Hillary Clinton's "health bump" in the public's eye has faded. Americans were significantly more likely to have recalled reading, hearing or seeing something about Clinton last week -- in the wake of her health issues -- than they were about Trump. But by Thursday, Americans had returned to the point where they were as likely to have heard about Trump as about her.
Much of what Americans read or heard about Hillary Clinton or Donald Trump this week focused on the reaction to an event that happened last weekend: the bombings in New York and New Jersey.
On Tuesday and Wednesday, the most frequent word used in respondents' comments regarding what they had most recently heard about each campaign was "bombing." The word was also cited frequently on Monday, though it was not most frequent. For Clinton, the discussion of the terrorist attacks allowed, for a brief moment, mentions of "email" or "health" to decline in relative terms. Donald Trump Jr.'s comparison of allowing Syrian refugees into the U.S. with eating from a bowl of Skittles with a few poisoned pieces prompted words such as "son" and "Skittle(s)" to appear among the most frequent words Americans used to describe what they had recently heard about Trump for Monday and Tuesday of this week.
By Wednesday, the information respondents were receiving about the candidates was returning to a familiar pattern. For Trump, respondents mentioned items that closely corresponded with his recent activities. Trump's strong endorsement of "stop and frisk" police policies in the middle of the week saw words such as "stop," "frisk" and "people" among the most common words associated with him on Wednesday. On Wednesday and Thursday, respondents also mentioned his comments on a police shooting that resulted in the death of a black man in Charlotte, North Carolina, and the subsequent protests in response to the killing.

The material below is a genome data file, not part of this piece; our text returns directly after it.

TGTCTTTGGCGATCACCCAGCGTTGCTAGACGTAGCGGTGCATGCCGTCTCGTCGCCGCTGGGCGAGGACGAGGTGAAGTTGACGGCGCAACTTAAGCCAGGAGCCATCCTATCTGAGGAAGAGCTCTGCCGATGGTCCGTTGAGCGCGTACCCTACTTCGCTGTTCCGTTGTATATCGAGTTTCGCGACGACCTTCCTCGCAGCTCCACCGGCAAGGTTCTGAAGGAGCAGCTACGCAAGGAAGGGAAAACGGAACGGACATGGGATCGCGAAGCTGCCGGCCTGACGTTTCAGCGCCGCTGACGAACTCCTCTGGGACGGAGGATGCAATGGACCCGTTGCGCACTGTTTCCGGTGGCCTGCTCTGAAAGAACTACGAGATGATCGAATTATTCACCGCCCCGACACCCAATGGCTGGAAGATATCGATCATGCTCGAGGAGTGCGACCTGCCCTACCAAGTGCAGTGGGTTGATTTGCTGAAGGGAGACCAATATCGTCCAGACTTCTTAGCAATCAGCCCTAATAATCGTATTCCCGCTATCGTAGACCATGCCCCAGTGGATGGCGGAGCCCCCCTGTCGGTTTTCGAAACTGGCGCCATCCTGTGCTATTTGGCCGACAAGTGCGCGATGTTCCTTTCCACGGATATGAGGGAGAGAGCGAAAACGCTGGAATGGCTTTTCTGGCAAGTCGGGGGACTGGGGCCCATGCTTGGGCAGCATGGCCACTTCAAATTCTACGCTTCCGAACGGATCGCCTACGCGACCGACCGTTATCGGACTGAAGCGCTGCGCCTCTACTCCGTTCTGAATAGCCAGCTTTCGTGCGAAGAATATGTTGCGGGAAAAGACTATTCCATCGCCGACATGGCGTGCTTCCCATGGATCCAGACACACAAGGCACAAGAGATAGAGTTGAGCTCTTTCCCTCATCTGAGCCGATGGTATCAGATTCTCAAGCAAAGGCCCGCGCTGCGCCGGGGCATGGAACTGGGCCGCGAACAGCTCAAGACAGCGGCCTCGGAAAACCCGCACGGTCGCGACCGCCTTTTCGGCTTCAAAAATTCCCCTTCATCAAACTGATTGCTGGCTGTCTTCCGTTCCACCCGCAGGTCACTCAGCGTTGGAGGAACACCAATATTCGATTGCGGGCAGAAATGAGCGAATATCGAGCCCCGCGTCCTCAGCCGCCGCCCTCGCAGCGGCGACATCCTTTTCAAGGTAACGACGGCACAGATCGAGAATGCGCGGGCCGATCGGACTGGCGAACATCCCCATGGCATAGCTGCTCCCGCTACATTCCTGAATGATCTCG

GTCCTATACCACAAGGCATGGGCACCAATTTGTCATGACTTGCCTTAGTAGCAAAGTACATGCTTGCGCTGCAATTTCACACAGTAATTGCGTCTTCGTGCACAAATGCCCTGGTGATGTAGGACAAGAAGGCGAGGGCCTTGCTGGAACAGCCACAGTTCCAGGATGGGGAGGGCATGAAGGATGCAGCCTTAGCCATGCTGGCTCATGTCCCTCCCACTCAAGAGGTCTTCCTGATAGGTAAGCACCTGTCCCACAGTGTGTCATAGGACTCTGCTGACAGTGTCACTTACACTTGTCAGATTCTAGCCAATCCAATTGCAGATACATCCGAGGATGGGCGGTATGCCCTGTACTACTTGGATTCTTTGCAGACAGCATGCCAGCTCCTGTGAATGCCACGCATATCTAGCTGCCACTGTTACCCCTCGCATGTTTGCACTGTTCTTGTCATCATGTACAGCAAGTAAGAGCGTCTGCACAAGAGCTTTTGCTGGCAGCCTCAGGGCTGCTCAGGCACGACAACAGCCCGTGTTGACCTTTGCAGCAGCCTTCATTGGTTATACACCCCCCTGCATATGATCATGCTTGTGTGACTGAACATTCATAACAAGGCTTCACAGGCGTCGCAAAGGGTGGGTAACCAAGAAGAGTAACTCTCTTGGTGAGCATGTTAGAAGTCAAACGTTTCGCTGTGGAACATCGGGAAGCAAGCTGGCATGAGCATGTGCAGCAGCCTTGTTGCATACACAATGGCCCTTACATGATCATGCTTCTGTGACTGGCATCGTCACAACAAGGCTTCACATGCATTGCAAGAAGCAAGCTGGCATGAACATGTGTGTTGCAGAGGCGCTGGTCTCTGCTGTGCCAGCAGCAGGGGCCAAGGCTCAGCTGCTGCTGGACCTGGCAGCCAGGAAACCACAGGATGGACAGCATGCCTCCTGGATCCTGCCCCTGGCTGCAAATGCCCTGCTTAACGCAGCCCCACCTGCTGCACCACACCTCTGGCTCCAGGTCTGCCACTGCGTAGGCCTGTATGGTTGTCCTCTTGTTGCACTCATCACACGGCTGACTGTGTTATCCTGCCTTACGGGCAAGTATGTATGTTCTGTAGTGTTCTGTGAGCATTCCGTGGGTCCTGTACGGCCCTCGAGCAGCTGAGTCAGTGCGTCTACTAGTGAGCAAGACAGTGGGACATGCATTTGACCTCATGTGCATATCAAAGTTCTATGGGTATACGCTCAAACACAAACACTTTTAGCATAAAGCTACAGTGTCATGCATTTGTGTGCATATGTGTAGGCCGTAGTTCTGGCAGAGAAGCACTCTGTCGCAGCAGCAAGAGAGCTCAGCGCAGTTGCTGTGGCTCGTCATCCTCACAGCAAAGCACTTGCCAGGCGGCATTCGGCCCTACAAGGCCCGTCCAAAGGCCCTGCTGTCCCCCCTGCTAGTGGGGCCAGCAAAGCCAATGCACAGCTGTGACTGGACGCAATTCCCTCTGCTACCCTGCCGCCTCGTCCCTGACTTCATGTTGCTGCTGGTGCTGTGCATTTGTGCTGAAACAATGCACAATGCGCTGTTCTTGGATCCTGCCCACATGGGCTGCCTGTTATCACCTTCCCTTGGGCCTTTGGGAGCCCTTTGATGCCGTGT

By contrast, once the dust from last weekend's terrorist attacks settled, a set of familiar words returned to the top of the list of words Americans most commonly used to describe what they recently heard about Hillary Clinton: her health and her use of private emails as secretary of state. "Health" was the top word on Wednesday and the third on Thursday, and "email" was the second-most-common word on Thursday. One of Clinton's major campaign activities this week -- a speech on Wednesday about the rights of disabled Americans -- was not on the list of the most frequent things people had heard about Clinton.
There are two exceptions to these findings worth pointing out: Mentions of Donald Trump's charitable foundation are becoming more common, with the entity being in or very near the "top 10" most common words associated with Trump for Tuesday, Wednesday and Thursday of this week. This follows a string of stories by The Washington Post (including one on Tuesday) investigating the foundation.
Meanwhile, the word "debate" was the top word for Clinton on Thursday, as Americans recalled hearing stories about her preparation and anticipated performance in the event next Monday.
There are few significant differences in the information respondents reported about Trump in the last few days by party identification. Democrats were somewhat more likely to mention "stop and frisk," while Republicans and independents were equally likely to mention the bombings in the New York/New Jersey area. There were no differences between the responses of male and female respondents.
For Clinton, on the other hand, independents and Republicans continue to mention health most prominently, followed by the bombing. Democrats less frequently mentioned health than the bombing. For both male and female respondents, health was the most prominent mention about Clinton.
Gallup, Michigan, Georgetown Working Group: Frank Newport, Lisa Singh, Stuart Soroka, Michael Traugott, Andrew Dugan